I mentioned in that last paragraph that was far too long; female developers. That's a rather large, and convenient, aspect of the industry that feminists ignore. There are female developers making games. Hell, Jade Raymond was the Producer of Assassin's Creed and the Executive Producer of Assassin's Creed 2. That means she was the boss. You have women participating in the creation of these games. Giving input making stories and character designs. Don't you think that if this was a REAL problem, you'd see them speaking up first?

What this issue has become is a launching pad for various agendas and political correctness that all stems from the same 2 areas that all problems stem. A huge lack of self-esteem and a desire to make someone pay for how miserable you feel about yourself. When there are REAL gender equality issues in the world to deal with, why bother focusing on non-issues that can only have an impact on your life if YOU LET THEM?! GAMES ARE NOT REAL LIFE! No one treats a woman, or even a man, differently based on some women or men they saw in a video game. No one perceives virtual people to be realistic representations of actual human beings. Not even little children do that and they would be the most likely to. The only people with a problem are literally those people who have their own problems to deal with first. You can't have someone speaking for all women by saying "games are too sexist against women." You don't know that even your own sibling feels that way, let alone complete strangers.

Get over yourselves, fix your own emotional problems, and focus on the good of gaming. Gaming is the most interactive entertainment out in the world, showing us worlds we can never see or imagine in this world. Shouldn't that deserve our attention more than the non-issues and launching pads for unnecessary whining campaigns?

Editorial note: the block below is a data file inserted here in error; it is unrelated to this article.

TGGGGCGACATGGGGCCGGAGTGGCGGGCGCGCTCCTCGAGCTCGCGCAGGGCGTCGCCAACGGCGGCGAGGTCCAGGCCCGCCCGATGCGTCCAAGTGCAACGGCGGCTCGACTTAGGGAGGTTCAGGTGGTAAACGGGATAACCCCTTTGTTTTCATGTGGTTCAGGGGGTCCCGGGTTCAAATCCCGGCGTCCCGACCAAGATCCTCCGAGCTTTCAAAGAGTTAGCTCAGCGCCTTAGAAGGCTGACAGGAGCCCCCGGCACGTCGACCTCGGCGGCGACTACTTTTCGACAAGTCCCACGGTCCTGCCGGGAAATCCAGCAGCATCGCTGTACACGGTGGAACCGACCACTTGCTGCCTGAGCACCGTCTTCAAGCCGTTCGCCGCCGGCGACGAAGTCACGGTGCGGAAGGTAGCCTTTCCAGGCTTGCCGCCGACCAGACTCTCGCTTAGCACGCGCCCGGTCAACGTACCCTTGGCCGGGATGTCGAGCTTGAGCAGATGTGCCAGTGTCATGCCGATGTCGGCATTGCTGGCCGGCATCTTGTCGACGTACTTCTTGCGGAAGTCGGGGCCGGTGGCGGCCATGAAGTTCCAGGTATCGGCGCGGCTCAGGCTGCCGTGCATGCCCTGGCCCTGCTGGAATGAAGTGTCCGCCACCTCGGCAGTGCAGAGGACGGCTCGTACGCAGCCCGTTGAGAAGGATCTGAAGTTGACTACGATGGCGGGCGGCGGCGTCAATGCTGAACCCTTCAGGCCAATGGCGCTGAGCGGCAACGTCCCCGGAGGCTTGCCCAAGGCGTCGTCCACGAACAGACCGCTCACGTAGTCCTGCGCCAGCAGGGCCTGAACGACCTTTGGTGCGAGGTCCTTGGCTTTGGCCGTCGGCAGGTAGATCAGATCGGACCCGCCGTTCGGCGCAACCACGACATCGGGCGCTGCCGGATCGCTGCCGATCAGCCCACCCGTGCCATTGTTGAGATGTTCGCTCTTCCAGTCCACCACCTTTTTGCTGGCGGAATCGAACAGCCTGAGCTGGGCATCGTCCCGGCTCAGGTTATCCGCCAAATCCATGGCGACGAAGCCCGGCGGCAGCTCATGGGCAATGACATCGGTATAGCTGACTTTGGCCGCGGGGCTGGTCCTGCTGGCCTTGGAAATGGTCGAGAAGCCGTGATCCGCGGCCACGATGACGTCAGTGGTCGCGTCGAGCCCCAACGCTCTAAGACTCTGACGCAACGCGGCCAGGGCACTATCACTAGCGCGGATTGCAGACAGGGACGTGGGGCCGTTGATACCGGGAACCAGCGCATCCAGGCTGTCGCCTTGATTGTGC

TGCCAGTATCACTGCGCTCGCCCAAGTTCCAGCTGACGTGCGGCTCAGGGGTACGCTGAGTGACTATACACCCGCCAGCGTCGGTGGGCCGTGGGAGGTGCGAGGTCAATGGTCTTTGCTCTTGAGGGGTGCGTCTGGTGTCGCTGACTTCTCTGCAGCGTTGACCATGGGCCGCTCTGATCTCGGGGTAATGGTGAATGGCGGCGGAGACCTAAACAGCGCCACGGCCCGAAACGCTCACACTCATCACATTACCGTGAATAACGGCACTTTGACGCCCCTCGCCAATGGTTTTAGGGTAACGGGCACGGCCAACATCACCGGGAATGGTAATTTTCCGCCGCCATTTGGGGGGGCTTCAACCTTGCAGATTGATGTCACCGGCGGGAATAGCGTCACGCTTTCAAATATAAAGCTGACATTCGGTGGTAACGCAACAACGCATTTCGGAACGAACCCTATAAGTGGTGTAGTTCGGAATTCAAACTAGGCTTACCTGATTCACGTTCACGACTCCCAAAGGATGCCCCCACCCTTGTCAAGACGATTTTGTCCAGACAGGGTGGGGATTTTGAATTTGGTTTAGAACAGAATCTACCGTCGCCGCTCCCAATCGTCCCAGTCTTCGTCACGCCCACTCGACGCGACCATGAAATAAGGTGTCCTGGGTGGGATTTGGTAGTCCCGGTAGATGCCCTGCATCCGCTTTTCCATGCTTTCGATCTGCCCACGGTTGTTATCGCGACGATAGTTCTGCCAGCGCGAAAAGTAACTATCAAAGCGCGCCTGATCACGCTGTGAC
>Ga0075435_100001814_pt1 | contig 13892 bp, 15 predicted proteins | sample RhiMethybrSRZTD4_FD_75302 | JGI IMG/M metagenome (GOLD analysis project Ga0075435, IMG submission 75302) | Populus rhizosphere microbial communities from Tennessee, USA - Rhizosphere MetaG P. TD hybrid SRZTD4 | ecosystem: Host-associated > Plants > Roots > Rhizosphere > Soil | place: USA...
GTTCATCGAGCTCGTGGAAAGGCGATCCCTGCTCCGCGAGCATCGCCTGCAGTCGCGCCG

I have made another unnecessarily long blog because this issue is just too frustrating. It's to the point where if I had the focus to do so, I'd make 2 projects in opposition to Anita Sarkeesian's very flawed "Tropes vs. Women in Video games" project. Something as negative as her project deserves opposition. Only when we stop talking about these non-issues and stop giving them power will they ever cease to exist. Peace, and happy gaming to all. I'm out.

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Sephris2113d ago (Edited 2113d ago )

I've noticed that, in the main, the only female lead character options you have are the big attitude Lara Croft types or the nearly naked types. The gaming industry doesn't seem to want to break too far away from those models. Perhaps this is because there are far more guys in the game industry than girls, and they can't seem to grasp the depth of just what a woman can really do. It's as if the true nature of a woman is impossible to put into digital media. In the time I take to write this, my wife can make me coffee, take care of a diaper, make my boys breakfast, swat me in the head for being a dumbass, formulate a complex piece of art to draw and set up a doctor's appointment for my annual physical. All in about 5 minutes. Comparatively, I can write a comment in 5 minutes. The sheer self motivation of a woman is amazing in and of itself, but add to that her ability to complete many tasks at once and you have the model for a real time superhero. Maybe it would take too many tetrabytes to get a real woman into a video game, but I do find it pretty sad that unless the characters want to be background noise in a game she either has to have boobs or attitude. Or both.

Perhaps it is that men are, by general design, rather simple things. And because they are simple it is easier to build them up into something more. Women are far more complex, and so the industry dumbs then down. Eventually women will take a deeper root in the gaming industry and from there we will begin to see in the games everything that is truly beautiful about a woman. Because, honestly, only women really understand just how awesome women are. And I think they will eventually catch the industry up to speed.

DragonKnight2113d ago

I'm likely misunderstanding you but it sounds like you propose that female characters that multi-task should be placed in games?

The complexities of actual people in real life would take too much work to implement in games that are, primarily, simply made for entertainment. Men are generally simpler beings than women, however humans are complex beings and there is no way we can label either gender as being one way or another because every individual is different. There are women who are simpler than men, there are men who are more complex than women. There are compromises that have to be made so that the overall experience in a game is entertaining.